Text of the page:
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[40a] another the winged kind which traverses the air; thirdly, the class which inhabits the waters; and fourthly, that which goes on foot on dry land. The form of the divine class1 He wrought for the most part out of fire, that this kind might be as bright as possible to behold and as fair; and likening it to the All He made it truly spherical; and He placed it in the intelligence2 of the Supreme to follow therewith, distributing it round about over all the Heaven, to be unto it a veritable adornment3 cunningly traced over the whole. And each member of this class He endowed with two motions,4 whereof the one is uniform motion in the same spot, whereby it conceives always identical thoughts about the same objects,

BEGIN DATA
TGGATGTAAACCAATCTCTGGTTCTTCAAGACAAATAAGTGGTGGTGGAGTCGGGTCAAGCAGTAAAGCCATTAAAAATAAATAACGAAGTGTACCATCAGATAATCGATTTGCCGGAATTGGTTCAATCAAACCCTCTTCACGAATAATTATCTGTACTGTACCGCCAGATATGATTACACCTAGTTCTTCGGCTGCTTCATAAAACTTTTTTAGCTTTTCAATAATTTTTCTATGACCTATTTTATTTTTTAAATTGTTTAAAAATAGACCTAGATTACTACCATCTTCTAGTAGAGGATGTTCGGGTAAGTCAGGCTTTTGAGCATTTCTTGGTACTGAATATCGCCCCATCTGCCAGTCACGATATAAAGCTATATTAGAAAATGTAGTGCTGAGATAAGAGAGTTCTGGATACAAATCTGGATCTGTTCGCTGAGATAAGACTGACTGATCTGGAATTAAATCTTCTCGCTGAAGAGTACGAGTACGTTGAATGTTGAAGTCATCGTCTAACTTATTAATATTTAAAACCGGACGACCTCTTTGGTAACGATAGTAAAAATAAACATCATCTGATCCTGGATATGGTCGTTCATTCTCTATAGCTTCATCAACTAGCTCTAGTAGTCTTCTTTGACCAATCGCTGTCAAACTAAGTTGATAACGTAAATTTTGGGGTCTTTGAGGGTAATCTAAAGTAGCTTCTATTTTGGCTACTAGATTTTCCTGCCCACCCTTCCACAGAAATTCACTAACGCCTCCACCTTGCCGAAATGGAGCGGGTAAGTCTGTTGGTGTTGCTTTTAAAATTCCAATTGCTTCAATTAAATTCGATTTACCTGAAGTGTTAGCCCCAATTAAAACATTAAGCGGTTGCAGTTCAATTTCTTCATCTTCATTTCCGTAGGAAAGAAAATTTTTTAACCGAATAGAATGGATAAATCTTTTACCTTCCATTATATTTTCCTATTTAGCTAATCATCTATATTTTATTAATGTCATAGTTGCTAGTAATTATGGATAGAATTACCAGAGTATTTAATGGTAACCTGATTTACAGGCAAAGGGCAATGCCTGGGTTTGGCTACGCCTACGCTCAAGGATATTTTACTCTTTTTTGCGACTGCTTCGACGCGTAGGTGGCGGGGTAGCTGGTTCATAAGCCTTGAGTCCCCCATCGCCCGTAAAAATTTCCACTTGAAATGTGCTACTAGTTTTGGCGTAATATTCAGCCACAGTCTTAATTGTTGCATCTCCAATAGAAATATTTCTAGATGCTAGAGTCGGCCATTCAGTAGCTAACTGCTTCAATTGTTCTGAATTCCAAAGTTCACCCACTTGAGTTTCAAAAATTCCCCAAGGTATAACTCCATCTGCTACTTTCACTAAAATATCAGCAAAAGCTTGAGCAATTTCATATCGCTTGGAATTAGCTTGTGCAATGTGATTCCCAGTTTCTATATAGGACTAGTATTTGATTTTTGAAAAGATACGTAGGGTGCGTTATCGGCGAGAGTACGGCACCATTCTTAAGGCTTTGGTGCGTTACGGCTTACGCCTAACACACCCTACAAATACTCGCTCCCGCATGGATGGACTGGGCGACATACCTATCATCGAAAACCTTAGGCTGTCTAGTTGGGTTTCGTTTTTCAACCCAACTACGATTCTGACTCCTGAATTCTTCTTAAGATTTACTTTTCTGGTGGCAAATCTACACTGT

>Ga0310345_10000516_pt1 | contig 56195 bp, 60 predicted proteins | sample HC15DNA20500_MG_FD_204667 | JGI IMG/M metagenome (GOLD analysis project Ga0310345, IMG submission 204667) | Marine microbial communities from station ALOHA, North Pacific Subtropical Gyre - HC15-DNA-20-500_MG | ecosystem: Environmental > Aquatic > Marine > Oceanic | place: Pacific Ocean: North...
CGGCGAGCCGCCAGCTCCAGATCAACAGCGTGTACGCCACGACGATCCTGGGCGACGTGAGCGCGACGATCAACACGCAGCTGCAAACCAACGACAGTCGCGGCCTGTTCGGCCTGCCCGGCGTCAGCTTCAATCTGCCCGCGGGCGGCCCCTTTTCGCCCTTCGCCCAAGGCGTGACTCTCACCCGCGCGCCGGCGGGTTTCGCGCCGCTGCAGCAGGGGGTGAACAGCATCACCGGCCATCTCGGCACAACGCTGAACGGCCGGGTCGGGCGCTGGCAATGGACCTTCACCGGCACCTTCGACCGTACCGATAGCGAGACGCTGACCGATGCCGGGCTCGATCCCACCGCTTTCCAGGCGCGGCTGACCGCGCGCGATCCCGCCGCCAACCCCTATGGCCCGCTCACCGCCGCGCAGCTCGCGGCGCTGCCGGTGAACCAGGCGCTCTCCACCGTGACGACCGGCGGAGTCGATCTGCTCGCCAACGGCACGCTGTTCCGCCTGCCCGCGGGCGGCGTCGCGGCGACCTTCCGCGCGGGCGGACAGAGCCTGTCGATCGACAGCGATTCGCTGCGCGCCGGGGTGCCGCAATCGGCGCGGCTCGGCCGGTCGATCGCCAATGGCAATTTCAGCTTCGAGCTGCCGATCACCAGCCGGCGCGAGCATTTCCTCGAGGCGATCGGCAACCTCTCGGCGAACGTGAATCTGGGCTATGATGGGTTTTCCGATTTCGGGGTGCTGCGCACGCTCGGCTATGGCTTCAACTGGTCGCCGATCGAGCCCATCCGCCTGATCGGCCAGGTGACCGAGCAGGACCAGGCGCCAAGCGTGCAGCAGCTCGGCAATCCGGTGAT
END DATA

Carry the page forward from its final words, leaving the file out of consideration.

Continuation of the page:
1 i.e., the fixed stars, and their sphere which moves with the daily rotation of the spherical Cosmos (the motion proper to “intelligence,” Cf. 36 C,Cratyl. 411 D).

2 i.e., the “intelligent” outermost sphere of “the same” (cf. the derivation of φρόνησιςfrom φοράin Cratyl. 411 D).

3 There is a play here on the word κόσμος, as meaning (1) “adornment,” (2) “universe.”

4 i.e.(1) the rotation of the star on its own axis; (2) the diurnal revolution of the sphere of fixed stars.

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